Well Child Visit at 9 to 10 Years
Medically reviewed by Drugs.com. Last updated on Dec 2, 2022.
What is a well child visit?
A well child visit is when your child sees a healthcare provider to prevent health problems. Well child visits are used to track your child's growth and development. It is also a time for you to ask questions and to get information on how to keep your child safe. Write down your questions so you remember to ask them. Your child should have regular well child visits from birth to 17 years.
Which development milestones may my child reach by 9 to 10 years?
Each child develops at his or her own pace. Your child might have already reached the following milestones, or he or she may reach them later:
- Menstruation (monthly periods) in girls and testicle enlargement in boys
- Wanting to be more independent, and to be with friends more than with family
- Developing more friendships
- Able to handle more difficult homework
- Be given chores or other responsibilities to do at home
What can I do to keep my child safe in the car?
- Have your child ride in a booster seat, and make sure everyone in your car wears a seatbelt.
- Children aged 9 to 10 years should ride in a booster car seat. Your child must stay in the booster car seat until he or she is between 8 and 12 years old and 4 foot 9 inches (57 inches) tall. This is when a regular seatbelt should fit your child properly without the booster seat.
- Booster seats come with and without a seat back. Your child will be secured in the booster seat with the regular seatbelt in your car.
- Your child should remain in a forward-facing car seat if you only have a lap belt seatbelt in your car. Some forward-facing car seats hold children who weigh more than 40 pounds. The harness on the forward-facing car seat will keep your child safer and more secure than a lap belt and booster seat.
- Always put your child's car seat in the back seat. Never put your child's car seat in the front. This will help prevent him or her from being injured in an accident.
What can I do to keep my child safe in the sun and near water?
- Teach your child how to swim. Even if your child knows how to swim, do not let him or her play around water alone. An adult needs to be present and watching at all times. Make sure your child wears a safety vest when he or she is on a boat.
- Make sure your child puts sunscreen on before he or she goes outside to play or swim. Use sunscreen with a SPF 15 or higher. Use as directed. Apply sunscreen at least 15 minutes before your child goes outside. Reapply sunscreen every 2 hours.
What else can I do to keep my child safe?
- Encourage your child to use safety equipment. Encourage your child to wear a helmet when he or she rides a bicycle and protective gear when he or she plays sports. Protective gear includes a helmet, mouth guard, and pads that are appropriate for the sport.
- Remind your child how to cross the street safely. Remind your child to stop at the curb, look left, then look right, and left again. Tell your child never to cross the street without an adult. Teach your child where the school bus will pick him or her up and drop him or her off. Always have adult supervision at your child's bus stop.
- Store and lock all guns and weapons. Make sure all guns are unloaded before you store them. Make sure your child cannot reach or find where weapons or bullets are kept. Never leave a loaded gun unattended.
- Remind your child about emergency safety. Be sure your child knows what to do in case of a fire or other emergency. Teach your child how to call your local emergency number (911 in the US).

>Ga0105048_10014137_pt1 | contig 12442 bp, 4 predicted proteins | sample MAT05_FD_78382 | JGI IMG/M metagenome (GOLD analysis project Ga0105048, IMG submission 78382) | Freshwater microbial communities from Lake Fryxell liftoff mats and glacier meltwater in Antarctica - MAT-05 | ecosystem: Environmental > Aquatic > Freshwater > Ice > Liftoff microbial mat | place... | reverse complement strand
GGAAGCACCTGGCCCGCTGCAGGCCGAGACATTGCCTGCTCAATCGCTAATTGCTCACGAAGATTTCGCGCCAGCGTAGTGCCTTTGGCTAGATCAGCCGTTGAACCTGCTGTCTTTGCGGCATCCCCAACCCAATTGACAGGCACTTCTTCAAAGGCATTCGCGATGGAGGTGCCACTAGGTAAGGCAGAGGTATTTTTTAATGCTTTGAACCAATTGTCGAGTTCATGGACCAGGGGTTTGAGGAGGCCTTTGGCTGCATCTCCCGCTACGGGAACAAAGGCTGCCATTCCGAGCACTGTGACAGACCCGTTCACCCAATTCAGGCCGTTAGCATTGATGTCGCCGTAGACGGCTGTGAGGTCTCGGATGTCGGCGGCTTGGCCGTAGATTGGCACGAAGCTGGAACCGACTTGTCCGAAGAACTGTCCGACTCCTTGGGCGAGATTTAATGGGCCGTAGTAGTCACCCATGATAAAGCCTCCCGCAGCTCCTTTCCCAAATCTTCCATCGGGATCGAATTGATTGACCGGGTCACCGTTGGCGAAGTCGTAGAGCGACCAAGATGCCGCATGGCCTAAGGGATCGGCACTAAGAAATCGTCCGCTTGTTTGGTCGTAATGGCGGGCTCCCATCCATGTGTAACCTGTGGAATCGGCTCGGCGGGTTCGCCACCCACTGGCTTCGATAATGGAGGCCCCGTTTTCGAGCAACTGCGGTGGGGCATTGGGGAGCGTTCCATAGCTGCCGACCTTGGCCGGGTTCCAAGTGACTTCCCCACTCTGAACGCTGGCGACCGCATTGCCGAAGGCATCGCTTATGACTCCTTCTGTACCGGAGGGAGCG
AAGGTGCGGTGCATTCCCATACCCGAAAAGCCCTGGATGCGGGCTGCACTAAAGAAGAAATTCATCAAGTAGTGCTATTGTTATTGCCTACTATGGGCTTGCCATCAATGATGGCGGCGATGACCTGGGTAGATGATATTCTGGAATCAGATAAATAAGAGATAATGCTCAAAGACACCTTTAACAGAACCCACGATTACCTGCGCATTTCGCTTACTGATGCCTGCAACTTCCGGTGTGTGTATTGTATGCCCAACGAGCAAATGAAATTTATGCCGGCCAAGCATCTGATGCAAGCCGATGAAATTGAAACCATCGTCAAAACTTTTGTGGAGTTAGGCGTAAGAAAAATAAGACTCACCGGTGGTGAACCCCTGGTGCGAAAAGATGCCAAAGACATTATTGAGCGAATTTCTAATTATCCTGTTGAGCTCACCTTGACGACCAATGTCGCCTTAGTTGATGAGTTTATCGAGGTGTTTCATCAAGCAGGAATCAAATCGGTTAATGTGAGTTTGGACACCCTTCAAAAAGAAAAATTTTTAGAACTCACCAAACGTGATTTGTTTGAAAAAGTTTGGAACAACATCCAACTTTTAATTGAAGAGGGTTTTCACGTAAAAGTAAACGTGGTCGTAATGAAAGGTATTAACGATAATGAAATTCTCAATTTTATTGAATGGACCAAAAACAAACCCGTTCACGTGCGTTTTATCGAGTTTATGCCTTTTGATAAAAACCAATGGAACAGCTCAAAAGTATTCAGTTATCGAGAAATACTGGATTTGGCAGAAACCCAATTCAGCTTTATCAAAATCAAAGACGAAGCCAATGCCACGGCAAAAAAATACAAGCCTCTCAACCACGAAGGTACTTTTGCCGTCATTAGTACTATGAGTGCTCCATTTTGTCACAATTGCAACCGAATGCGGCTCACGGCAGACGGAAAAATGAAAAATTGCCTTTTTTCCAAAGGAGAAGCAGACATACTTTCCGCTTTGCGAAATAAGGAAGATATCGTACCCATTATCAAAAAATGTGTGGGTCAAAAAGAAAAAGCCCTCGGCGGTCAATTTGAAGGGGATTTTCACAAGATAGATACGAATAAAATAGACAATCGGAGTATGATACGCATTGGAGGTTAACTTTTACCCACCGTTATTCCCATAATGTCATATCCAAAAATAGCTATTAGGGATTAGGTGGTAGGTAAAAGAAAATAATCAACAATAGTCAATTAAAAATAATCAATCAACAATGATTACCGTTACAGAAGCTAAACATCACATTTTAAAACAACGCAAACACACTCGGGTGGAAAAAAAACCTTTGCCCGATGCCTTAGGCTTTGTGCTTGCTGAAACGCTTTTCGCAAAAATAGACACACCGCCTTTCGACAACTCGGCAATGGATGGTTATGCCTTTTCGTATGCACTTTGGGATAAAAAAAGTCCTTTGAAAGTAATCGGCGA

- Talk to your child about personal safety without making him or her anxious. Teach him or her that no one has the right to touch his or her private parts. Also explain that others should not ask your child to touch their private parts. Let your child know that he or she should tell you even if he or she is told not to.
What can I do to help my child get the right nutrition?
- Teach your child about a healthy meal plan by setting a good example. Buy healthy foods for your family. Eat healthy meals together as a family as often as possible. Talk with your child about why it is important to choose healthy foods.
- Provide a variety of fruits and vegetables. Half of your child's plate should contain fruits and vegetables. He or she should eat about 5 servings of fruits and vegetables each day. Buy fresh, canned, or dried fruit instead of fruit juice as often as possible. Offer more dark green, red, and orange vegetables. Dark green vegetables include broccoli, spinach, romaine lettuce, and collard greens. Examples of orange and red vegetables are carrots, sweet potatoes, winter squash, and red peppers.
- Make sure your child has a healthy breakfast every day. Breakfast can help your child learn and focus better in school.
- Limit foods that contain sugar and are low in healthy nutrients. Limit candy, soda, fast food, and salty snacks. Do not give your child fruit drinks. Limit 100% juice to 4 to 6 ounces each day.
- Teach your child how to make healthy food choices. A healthy lunch may include a sandwich with lean meat, cheese, or peanut butter. It could also include a fruit, vegetable, and milk. Pack healthy foods if your child takes his or her own lunch to school. Pack baby carrots or pretzels instead of potato chips in your child's lunch box. You can also add fruit or low-fat yogurt instead of cookies. Keep his or her lunch cold with an ice pack so that it does not spoil.
- Make sure your child gets enough calcium. Calcium is needed to build strong bones and teeth. Children need about 2 to 3 servings of dairy each day to get enough calcium. Good sources of calcium are low-fat dairy foods (milk, cheese, and yogurt). A serving of dairy is 8 ounces of milk or yogurt, or 1½ ounces of cheese. Other foods that contain calcium include tofu, kale, spinach, broccoli, almonds, and calcium-fortified orange juice. Ask your child's healthcare provider for more information about the serving sizes of these foods.
- Provide whole-grain foods. Half of the grains your child eats each day should be whole grains. Whole grains include brown rice, whole-wheat pasta, and whole-grain cereals and breads.
- Provide lean meats, poultry, fish, and other healthy protein foods. Other healthy protein foods include legumes (such as beans), soy foods (such as tofu), and peanut butter. Bake, broil, and grill meat instead of frying it to reduce the amount of fat.
- Use healthy fats to prepare your child's food. A healthy fat is unsaturated fat. It is found in foods such as soybean, canola, olive, and sunflower oils. It is also found in soft tub margarine that is made with liquid vegetable oil. Limit unhealthy fats such as saturated fat, trans fat, and cholesterol. These are found in shortening, butter, stick margarine, and animal fat.